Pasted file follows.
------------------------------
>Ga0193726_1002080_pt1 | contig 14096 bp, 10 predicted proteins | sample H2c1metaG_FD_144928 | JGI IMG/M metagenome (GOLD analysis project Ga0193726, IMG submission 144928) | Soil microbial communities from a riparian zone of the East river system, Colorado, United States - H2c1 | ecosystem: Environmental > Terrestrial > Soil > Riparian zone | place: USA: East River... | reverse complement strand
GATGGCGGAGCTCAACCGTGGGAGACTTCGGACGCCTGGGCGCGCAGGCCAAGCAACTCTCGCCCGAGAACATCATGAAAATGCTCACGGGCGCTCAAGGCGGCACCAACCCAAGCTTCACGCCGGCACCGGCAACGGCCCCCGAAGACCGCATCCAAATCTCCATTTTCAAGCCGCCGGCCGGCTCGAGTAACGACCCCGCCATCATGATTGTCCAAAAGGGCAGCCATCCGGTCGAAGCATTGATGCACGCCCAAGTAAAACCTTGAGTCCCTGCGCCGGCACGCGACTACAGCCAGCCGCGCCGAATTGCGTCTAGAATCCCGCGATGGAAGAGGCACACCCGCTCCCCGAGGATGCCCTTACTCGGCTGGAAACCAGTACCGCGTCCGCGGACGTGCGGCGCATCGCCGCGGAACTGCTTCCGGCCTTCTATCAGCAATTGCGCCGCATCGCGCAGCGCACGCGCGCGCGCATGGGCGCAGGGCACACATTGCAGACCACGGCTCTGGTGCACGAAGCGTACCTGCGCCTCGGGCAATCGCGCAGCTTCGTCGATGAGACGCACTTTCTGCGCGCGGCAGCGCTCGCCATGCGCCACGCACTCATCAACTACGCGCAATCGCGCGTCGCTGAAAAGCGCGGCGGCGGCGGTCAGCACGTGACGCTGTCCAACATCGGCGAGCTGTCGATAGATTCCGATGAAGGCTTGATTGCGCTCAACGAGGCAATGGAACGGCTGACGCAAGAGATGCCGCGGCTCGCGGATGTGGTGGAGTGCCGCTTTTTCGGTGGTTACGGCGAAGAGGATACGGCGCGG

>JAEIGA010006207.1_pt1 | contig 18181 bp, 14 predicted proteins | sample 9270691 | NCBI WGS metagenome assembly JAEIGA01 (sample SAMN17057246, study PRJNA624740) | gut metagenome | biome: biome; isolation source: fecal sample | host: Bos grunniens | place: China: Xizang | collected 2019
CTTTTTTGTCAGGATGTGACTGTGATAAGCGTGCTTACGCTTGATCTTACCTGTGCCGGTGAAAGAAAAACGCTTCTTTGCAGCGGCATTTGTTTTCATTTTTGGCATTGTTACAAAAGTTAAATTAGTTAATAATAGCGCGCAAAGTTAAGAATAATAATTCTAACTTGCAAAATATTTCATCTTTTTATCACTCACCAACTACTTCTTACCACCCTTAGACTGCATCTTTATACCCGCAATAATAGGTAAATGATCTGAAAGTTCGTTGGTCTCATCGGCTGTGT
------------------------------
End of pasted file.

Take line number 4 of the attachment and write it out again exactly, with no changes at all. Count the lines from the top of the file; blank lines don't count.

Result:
CTTTTTTGTCAGGATGTGACTGTGATAAGCGTGCTTACGCTTGATCTTACCTGTGCCGGTGAAAGAAAAACGCTTCTTTGCAGCGGCATTTGTTTTCATTTTTGGCATTGTTACAAAAGTTAAATTAGTTAATAATAGCGCGCAAAGTTAAGAATAATAATTCTAACTTGCAAAATATTTCATCTTTTTATCACTCACCAACTACTTCTTACCACCCTTAGACTGCATCTTTATACCCGCAATAATAGGTAAATGATCTGAAAGTTCGTTGGTCTCATCGGCTGTGT